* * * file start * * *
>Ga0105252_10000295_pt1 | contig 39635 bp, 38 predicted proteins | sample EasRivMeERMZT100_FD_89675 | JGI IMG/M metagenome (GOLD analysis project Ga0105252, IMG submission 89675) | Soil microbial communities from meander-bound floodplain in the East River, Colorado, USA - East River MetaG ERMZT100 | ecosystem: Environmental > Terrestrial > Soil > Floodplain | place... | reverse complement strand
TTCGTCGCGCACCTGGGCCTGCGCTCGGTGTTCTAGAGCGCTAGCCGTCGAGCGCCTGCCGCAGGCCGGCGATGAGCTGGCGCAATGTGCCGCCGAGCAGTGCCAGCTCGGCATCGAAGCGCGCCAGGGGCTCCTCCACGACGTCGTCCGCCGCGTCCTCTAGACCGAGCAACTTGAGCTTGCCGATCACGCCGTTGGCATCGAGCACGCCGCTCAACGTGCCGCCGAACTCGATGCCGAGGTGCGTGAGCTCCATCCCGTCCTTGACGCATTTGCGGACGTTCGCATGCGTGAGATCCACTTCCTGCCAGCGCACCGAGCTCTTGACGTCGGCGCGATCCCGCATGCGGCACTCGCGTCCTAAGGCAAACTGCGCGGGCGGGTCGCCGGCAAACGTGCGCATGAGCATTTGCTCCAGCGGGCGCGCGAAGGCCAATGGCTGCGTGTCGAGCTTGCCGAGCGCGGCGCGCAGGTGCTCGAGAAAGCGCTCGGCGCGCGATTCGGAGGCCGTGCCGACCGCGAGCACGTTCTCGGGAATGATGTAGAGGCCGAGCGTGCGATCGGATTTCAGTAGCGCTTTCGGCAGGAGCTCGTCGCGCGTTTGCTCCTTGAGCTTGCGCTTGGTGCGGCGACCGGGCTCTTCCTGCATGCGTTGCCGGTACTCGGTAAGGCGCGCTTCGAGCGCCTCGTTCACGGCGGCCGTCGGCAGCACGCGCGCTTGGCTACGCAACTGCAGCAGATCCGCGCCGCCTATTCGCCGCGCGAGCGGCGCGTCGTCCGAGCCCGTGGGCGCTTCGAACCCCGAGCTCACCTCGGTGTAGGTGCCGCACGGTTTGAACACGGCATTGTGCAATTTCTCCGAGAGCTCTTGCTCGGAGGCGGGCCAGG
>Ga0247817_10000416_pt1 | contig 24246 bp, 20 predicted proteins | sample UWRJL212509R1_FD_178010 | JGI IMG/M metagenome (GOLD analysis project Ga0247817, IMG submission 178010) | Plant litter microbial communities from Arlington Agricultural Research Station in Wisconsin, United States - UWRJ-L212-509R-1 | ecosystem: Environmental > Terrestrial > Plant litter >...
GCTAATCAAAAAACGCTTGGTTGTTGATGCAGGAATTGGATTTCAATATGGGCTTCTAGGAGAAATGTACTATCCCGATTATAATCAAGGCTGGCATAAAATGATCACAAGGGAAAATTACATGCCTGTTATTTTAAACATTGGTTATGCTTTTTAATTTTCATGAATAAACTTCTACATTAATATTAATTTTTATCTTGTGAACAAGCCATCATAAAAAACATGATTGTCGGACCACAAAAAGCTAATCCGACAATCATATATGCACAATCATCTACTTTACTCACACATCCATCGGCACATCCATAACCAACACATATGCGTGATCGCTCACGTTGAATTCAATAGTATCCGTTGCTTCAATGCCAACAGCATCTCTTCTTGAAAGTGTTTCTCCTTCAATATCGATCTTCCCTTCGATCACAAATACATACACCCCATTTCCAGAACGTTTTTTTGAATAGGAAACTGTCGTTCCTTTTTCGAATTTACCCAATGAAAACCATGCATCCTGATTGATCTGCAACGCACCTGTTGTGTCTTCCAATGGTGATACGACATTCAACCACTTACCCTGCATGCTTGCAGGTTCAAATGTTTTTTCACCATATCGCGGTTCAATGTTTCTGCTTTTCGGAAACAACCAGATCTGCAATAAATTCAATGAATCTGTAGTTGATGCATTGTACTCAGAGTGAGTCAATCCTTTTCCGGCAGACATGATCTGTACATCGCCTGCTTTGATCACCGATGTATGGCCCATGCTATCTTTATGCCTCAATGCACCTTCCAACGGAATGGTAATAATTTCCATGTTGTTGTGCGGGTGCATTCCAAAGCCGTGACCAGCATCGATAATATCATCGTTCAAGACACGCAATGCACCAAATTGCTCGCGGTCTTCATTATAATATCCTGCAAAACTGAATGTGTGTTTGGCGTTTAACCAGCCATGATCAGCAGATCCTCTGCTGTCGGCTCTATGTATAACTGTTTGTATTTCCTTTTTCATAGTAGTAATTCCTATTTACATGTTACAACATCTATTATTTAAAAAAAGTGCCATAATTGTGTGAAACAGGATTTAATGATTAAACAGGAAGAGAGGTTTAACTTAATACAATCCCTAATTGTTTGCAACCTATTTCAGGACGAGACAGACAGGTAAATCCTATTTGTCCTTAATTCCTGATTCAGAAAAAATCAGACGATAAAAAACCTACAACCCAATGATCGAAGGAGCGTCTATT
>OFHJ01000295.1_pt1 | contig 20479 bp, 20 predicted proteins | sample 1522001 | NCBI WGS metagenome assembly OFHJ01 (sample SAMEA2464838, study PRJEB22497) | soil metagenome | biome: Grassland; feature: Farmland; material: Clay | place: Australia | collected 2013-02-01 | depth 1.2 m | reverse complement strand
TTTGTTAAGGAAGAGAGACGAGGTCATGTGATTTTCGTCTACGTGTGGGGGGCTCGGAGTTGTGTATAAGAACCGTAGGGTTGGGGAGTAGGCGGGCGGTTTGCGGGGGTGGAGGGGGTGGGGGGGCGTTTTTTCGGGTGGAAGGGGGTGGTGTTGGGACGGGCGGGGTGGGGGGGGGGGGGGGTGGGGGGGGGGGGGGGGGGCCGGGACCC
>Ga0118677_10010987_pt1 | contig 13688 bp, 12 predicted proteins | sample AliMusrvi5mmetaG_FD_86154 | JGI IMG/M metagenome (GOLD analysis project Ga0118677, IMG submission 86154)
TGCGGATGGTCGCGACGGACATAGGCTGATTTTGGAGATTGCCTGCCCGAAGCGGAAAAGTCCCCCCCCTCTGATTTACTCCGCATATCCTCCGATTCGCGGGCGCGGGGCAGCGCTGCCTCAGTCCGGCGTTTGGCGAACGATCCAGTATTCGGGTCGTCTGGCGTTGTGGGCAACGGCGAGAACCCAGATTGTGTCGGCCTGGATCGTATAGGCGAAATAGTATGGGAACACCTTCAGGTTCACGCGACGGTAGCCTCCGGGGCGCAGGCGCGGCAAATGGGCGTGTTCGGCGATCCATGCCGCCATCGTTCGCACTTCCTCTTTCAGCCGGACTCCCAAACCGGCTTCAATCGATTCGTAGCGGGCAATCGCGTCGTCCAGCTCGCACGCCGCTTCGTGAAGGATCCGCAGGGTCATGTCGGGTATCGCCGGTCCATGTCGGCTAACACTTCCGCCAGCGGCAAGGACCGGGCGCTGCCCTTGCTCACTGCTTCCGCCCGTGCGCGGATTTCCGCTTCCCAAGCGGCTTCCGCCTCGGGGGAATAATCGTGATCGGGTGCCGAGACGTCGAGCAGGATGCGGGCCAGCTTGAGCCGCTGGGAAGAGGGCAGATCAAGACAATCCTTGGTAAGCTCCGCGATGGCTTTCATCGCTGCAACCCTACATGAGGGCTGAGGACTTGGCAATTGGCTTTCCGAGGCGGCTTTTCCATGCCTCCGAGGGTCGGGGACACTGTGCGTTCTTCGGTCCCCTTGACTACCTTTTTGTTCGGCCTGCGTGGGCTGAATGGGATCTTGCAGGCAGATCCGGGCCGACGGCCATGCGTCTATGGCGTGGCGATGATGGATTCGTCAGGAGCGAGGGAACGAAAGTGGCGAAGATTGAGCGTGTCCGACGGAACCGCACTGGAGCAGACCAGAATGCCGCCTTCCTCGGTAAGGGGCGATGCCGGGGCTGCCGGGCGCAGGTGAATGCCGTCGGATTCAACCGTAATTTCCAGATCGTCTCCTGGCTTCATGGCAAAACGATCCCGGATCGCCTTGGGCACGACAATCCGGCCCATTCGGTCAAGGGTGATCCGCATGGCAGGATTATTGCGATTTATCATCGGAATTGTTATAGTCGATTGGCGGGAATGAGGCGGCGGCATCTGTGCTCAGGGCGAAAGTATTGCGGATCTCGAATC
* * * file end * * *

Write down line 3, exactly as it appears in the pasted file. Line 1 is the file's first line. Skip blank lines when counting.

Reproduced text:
>Ga0247817_10000416_pt1 | contig 24246 bp, 20 predicted proteins | sample UWRJL212509R1_FD_178010 | JGI IMG/M metagenome (GOLD analysis project Ga0247817, IMG submission 178010) | Plant litter microbial communities from Arlington Agricultural Research Station in Wisconsin, United States - UWRJ-L212-509R-1 | ecosystem: Environmental > Terrestrial > Plant litter >...